Environmentalists Provoke Pipeline Workers To Speak Up
The people who build oil and gas pipelines in the U.S. have worked in relative obscurity for decades. But a growing number of protests against pipelines are turning some of those workers into activists themselves.
The U.S. produces more oil and gas than any other country, according to the Energy Information Administration. That's led to a pipeline construction boom and a growing protest movement that's had some success delaying projects, notably the Keystone XL and Dakota Access pipelines.
Environmentalists concerned about climate change have a strategy – dubbed "keep it in the ground" – to stop new pipelines and other infrastructure from being built. The goal is to make it difficult for companies to develop new fossil fuel sources.
This has prompted Pipeliners Local Union 798 to get involved in the public conversation about pipelines.
"We're having to do a lot of lobbying for ourselves just to stay employed," says Ed Coker, a Local 798 job steward. The union created a website and encourages members to contact lawmakers, sign petitions and attend town hall meetings.
"Pipeliners," as members of the union call themselves, are a tight-knit group of journeymen, welders and welder helpers. They travel around the country from job to job. If no pipelines are under construction they don't work. But Coker says now is a busy time.
This has been a good year, politically, for the union. Coker says most Pipeliners supported Donald Trump and were energized by his focus on two topics that keep them employed: building infrastructure and supporting the domestic oil business.
Still, it's clear that Coker and other Pipeliners feel misunderstood. They view their work as an important contribution to the economic life of the country. When protesters say they shouldn't be building pipelines, it offends them. Part of their new-found activism includes talking more publicly about their work.
"We're certainly not trying to destroy the environment. You know, I'm as worried about the environment as anybody else," says Coker. Currently he is overseeing his union's work on a section of the Mariner East 2 pipeline, which has been the focus of protests and legal challenges.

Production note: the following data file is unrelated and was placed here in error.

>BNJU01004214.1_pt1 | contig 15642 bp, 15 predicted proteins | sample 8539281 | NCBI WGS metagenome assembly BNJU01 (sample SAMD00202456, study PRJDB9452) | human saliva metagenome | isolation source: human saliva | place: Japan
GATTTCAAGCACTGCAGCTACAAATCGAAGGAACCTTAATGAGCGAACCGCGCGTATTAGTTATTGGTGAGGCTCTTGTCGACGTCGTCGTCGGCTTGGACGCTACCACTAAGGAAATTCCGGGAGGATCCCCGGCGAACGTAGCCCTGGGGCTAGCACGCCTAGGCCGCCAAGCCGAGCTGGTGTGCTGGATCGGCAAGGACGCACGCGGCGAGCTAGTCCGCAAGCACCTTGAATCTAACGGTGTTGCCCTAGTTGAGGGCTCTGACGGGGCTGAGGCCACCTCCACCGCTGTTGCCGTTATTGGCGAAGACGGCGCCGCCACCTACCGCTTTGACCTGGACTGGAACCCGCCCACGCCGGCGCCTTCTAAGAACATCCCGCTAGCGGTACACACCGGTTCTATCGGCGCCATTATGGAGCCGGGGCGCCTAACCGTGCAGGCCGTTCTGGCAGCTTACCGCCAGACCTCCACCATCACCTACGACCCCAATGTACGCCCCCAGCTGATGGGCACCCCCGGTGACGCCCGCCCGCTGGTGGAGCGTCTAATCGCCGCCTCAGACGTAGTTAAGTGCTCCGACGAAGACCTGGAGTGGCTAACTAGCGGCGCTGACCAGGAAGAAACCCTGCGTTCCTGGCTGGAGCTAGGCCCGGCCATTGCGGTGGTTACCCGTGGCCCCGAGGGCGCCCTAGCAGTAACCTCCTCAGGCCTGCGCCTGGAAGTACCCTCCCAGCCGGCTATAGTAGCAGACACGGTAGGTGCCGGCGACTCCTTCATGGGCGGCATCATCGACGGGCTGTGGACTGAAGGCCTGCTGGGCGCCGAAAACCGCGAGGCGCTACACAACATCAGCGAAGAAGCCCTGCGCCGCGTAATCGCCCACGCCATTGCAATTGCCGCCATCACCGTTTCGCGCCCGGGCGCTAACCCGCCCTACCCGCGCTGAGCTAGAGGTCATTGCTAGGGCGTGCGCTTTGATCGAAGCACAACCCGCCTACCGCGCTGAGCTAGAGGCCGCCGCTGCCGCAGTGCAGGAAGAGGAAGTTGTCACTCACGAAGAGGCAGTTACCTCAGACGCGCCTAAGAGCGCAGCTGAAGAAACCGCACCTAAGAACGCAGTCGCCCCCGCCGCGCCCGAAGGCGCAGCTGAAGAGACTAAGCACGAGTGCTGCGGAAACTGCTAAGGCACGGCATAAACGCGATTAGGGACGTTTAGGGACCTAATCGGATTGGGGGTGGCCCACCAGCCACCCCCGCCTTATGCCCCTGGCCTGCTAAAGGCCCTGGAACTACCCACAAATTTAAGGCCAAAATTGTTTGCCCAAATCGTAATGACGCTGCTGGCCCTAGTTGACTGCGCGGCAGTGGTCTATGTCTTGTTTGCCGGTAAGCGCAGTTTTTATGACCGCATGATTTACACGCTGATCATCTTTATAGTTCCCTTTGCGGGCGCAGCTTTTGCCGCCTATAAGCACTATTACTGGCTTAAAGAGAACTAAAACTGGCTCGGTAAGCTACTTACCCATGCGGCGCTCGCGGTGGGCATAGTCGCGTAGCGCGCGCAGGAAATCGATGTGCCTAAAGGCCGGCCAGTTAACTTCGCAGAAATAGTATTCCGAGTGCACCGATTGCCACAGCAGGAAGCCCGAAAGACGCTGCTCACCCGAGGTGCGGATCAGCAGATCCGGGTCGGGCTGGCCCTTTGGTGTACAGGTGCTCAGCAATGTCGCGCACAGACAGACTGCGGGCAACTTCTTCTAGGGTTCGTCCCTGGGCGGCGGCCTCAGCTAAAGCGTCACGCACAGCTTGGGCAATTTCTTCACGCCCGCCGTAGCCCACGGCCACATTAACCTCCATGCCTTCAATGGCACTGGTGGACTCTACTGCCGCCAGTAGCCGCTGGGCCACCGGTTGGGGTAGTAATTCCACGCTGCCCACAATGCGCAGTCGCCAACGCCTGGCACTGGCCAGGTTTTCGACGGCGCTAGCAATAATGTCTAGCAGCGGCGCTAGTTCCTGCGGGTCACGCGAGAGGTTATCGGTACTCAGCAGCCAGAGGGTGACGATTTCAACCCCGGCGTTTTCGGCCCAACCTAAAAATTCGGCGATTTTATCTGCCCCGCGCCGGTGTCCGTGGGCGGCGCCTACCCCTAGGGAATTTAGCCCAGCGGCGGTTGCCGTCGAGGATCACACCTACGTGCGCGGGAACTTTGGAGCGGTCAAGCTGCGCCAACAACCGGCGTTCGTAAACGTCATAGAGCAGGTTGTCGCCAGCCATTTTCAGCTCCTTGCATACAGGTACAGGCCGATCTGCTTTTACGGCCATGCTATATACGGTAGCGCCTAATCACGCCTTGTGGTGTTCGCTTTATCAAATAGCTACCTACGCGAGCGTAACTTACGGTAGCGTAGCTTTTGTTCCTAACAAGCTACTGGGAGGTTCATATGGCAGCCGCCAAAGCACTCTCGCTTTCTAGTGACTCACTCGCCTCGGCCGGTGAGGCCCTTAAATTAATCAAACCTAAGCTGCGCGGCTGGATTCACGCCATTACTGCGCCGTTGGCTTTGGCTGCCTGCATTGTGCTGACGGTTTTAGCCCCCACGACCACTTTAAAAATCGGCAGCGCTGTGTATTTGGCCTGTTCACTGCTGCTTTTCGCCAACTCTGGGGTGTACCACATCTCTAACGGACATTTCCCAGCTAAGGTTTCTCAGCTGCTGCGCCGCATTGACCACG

Coker's job site is near Blairsville, Pa. He says he's not seen any protesters on his section yet. His welder helper David Skaggs says if protesters do show up, his response will be polite.
"I was on a job last year and protesters came by and they crawled over the fence and crawled into the pipe," says Skaggs. He says crews put fans at the other end of the pipe to blow air inside for the protesters.
At the job site, Coker recently hosted NPR for a tour of the under-construction pipeline. "This is a moving assembly line," said Coker. "It's no different than going to an automobile manufacturing plant except, there the conveyor is moving — here the people are moving."
Coker argues that crews often leave a pipeline construction site better than they found it. They do things like lay down straw to prevent erosion and plant native seeds to benefit wildlife. And Coker is quick to point out that every weld is inspected and x-rayed to ensure there are no flaws that could lead to a spill.
Another thing Pipeliners want you to know is that they work long, hard hours. Welder Helper Cody Kasbee says he's been on this job for a few months and works six days a week, up to 15 hours a day. There can be extended periods off in between jobs, still Pipeliners say they have to give up things others take for granted.
"I live out of my travel trailer, so I just pull it and wherever it's parked is basically home for the time being," says Kasbee. He's from Pennsylvania, so this time, he says he's able to visit his parents some weekends.
There is an upside though: the pay is good.
"If a young man wanted to come out here and go to work ... Right out of high school he could learn how to be a helper and he could make $100,000 [a year]," Coker says.
On the Pipeliners Union Facebook page there are regular posts about new pipeline construction jobs. And from the responses, it's clear that, despite active protests, there are people looking for work who are ready to sign up.
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